Here’s a review of Banks The Player of Games, written a couple weeks ago ahead of an online book club to occur tonight. I wrote it well before Banks’ recent health announcement.
I don’t consider myself a gamer.
I mean, I’ve always played computer games on and off – Choplifter and Falcons on an Apple ][ aeons ago, a text only moon landing simulator on a school PDP-8, and various games on the PCs I’ve built over the years: Castle Wolfenstein, Descent, the early Doom versions, Mah Jong and so on were my favourites. But I never made the move towards or ever actively embraced gaming consoles such as the Playstations, the Nintendos, the xBoxes, the Wii’s or what-have-you when that sort of specialised technology appeared. In fact it’s only recently that I’ve allowed one into the house – a now obsolete Wii as it happens – for the girls to use. I certainly don’t plan to use it myself.
But there is one game I can lose myself in for hours at a time. That game is Civilization II. There is something almost hypnotic about sitting there late at night with the rest of the household asleep, watching other competitive civ units moving on the map and manipulating your own to react or to interdict as necessary and to further your own strategic goals. Indeed, many times I’ve woken still in the chair after midnight having dozed off thinking ‘just one more turn’ to see the last post-turnautosave was an hour previous.I’d stopped playing a few years back when I got a new laptop with 64 bit Win 7 and it would install but not run. I’ve started playing it again recently because another Civ fanatic (and I use the term advisedly) wrote a patch and put it online. So Civ II runs again at Chateau Dysfunction and your humble surface tactician can now waste more hours exploring new worlds and trashing aggressor civilisations when they attack (as they invariably do).
Why is this relevant? Because Banks famously missed a publisher deadline and turned in a novel late(2008’s Matter) because he had got distracted and done no work for three months … he spent the time playing Civilization (though I don’t know which version). Banks is a player of games, and he knows the subject. Computer games also feature prominently in a couple of his literary titles – Complicity and A Steep Approach To Garbadale.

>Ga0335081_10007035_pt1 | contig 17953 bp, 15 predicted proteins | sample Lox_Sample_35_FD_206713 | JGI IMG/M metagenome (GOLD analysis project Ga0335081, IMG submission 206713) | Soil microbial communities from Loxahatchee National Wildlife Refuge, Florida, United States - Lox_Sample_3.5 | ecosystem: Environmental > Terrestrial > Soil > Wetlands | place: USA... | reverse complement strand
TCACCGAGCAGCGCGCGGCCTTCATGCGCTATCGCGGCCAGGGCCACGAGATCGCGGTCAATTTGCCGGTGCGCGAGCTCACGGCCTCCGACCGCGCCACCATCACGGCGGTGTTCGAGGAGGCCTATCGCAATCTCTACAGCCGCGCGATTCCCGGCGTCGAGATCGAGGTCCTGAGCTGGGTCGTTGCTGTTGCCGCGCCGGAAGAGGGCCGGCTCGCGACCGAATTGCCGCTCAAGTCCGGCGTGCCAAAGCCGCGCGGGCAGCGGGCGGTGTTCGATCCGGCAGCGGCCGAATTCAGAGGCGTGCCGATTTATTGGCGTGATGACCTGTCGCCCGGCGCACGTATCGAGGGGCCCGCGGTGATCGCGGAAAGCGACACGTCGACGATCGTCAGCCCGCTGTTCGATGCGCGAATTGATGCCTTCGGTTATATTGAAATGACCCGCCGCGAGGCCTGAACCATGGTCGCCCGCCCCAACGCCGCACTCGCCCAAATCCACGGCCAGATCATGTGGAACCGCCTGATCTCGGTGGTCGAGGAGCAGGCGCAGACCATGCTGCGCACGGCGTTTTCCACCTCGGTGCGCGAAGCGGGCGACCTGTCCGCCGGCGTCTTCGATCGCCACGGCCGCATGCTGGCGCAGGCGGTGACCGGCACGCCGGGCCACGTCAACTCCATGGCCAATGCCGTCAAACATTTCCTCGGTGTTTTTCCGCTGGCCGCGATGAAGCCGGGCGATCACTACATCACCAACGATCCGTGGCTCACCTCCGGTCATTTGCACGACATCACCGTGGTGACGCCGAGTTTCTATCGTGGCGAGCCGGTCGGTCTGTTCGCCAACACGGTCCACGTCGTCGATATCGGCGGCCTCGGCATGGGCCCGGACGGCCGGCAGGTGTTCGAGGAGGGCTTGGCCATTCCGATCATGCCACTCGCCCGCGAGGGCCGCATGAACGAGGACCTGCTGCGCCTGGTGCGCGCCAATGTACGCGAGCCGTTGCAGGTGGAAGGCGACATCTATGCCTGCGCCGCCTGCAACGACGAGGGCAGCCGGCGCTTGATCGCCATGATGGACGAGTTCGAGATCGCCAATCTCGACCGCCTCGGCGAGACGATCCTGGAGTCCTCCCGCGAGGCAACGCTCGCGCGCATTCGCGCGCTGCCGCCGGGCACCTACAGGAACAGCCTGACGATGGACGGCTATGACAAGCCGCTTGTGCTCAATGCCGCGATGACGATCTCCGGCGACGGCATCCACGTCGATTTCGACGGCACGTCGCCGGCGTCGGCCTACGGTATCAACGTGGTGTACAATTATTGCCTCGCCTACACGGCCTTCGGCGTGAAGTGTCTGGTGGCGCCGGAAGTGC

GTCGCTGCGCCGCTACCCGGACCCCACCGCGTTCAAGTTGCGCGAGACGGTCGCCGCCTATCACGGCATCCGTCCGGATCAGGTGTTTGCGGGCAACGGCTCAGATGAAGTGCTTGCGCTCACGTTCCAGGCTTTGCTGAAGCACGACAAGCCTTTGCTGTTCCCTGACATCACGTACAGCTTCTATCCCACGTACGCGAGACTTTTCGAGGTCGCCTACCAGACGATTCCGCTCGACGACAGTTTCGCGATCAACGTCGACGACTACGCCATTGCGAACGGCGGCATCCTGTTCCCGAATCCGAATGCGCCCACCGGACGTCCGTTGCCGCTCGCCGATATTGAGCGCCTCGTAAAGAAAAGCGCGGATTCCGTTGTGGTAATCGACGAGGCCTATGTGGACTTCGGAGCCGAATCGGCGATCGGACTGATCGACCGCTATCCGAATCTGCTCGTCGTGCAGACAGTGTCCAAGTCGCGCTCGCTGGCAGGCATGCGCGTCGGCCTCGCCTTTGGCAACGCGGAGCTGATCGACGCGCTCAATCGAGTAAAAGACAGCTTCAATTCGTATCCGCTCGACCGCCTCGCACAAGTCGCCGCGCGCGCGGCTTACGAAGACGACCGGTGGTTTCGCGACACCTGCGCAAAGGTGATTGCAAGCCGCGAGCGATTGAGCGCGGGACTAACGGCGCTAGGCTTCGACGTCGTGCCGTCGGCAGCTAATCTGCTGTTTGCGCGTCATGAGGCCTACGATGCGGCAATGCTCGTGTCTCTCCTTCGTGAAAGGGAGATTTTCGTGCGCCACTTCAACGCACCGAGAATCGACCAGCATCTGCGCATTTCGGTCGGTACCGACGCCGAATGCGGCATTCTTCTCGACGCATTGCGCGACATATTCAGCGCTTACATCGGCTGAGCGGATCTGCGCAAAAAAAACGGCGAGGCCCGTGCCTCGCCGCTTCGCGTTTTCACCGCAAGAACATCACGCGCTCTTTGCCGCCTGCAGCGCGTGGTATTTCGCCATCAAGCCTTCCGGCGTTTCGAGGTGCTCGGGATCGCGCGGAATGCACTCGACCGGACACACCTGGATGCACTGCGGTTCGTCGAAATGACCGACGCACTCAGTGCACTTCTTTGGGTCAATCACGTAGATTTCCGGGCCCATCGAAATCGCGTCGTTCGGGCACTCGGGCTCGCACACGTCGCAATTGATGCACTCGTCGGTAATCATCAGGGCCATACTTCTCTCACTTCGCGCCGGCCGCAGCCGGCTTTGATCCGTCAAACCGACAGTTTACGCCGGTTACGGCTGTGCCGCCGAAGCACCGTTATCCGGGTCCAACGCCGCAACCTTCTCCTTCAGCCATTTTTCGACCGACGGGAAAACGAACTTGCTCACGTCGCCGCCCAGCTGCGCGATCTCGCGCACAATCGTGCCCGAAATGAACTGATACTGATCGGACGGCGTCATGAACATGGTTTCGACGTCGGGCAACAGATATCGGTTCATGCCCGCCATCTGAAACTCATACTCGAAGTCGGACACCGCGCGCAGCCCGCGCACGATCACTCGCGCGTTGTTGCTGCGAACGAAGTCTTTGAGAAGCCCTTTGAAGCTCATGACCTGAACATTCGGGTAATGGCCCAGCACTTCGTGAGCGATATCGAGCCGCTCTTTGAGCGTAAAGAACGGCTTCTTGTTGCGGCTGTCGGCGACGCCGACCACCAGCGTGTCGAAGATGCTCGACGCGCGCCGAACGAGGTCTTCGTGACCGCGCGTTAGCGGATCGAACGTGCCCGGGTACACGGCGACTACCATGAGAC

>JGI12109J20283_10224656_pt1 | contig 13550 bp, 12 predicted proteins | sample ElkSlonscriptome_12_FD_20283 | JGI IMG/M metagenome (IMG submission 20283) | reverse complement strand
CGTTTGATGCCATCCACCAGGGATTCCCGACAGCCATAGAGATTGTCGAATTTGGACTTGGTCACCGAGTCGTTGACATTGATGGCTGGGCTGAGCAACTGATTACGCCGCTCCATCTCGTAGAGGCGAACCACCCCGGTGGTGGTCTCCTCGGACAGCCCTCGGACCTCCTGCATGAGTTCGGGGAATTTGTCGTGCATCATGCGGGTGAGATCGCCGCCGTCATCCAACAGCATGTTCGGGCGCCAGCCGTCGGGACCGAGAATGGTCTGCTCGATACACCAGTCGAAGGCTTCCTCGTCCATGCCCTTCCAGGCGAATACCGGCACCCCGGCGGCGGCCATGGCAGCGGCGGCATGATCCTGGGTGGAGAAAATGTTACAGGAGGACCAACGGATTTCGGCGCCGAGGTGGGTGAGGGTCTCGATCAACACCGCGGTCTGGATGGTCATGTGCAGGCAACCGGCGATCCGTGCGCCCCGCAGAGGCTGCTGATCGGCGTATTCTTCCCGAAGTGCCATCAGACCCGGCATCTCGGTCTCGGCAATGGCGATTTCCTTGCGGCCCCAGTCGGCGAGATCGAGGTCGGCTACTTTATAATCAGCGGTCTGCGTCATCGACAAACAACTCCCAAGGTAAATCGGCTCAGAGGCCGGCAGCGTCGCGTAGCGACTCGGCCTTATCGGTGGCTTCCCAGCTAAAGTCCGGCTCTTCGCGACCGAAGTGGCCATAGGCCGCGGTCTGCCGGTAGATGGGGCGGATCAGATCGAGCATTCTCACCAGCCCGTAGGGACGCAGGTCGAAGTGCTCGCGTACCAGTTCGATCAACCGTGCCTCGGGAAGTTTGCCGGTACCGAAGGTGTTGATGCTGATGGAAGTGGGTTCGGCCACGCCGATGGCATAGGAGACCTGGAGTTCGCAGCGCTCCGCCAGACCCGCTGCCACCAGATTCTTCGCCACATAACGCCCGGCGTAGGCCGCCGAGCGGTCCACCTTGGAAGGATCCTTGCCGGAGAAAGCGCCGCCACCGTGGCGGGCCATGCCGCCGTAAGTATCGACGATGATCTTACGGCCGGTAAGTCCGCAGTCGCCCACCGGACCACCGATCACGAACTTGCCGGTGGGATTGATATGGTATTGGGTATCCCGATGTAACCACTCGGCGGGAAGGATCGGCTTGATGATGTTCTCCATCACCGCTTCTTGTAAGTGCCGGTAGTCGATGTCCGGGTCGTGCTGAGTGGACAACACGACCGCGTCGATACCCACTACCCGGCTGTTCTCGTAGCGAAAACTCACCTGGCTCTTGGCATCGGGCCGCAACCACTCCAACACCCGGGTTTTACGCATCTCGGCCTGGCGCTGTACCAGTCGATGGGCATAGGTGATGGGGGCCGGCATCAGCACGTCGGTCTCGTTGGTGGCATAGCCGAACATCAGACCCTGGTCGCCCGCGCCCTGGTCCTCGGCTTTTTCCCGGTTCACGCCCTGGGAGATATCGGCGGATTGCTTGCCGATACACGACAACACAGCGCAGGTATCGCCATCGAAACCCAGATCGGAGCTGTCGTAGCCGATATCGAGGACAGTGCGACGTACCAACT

Anyhow, more about Civilization later.(Yes, really.)
The Player of Games dates from 1988, and is the second book to appear in Banks’ Culture sequence.
It has been a long time since I first read it, and in some ways this re-read was almost like reading it for the first time. It seemed so fresh, and coming back and savouring it slowly this time around has allowed me to actually notice how much detailed information it gives us about the nature and practices of the society of the Culture. We are given the rationale for the existence of Contact, and specifically for Special Circumstances. It’s made clear that SC are the fixers for the Minds that ‘run’ the Culture: the ones called in when Contact can’t fit the next problem to their usual solution templates.
(This re-read has also convinced me that The Player of Games is probably the best starting point for someone otherwise unfamiliar with the series.)
Right from the beginning, we are living in the Culture. Jurgen Marat Gurgeh, our jaded master gamer* of a protagonist, is one of the Culture’s best games players and games theorists, but he’s getting a bit bored, a bit restless. He is, as suggested at one point, a hero archetype yearning for an Age of Heroes to live in. And he’s a bit of a throwback – a primitive type who hasn’t done the usual Culture thing of playing with gender transition or sexual orientation at all in his relatively young life so far. We learn that the Culture values the individual mind above the body – society is optimised to facilitate excellence in thinking and creativity. Gurgeh is a master of his field, driven to be the best, with no capability of toning it down and without the patience to teach others. His friends know he’s unhappy and try to do something about it – putting him in touch with Contact with the thought that one of the Minds might suggest something to reinvigorate him.
What happens then is that Gurgeh is manipulated into helping SC. He is sent off on a two year journey to the next galaxy to play a game, a fiendishly complex game that is itself the means and rationale for existence that holds the militaristic Empire of Azad together.
In showing us the protagonistGurgeh’s struggle with the empire and the game of Azad, we also gain an appreciation of the ethos and philosophy of the Culture, as Banks compares and contrasts it with the (evil?) empire.“Strength in depth; redundancy; over-design. You know the Culture’s philosophy”, a drone reminds Gurgeh late in the book.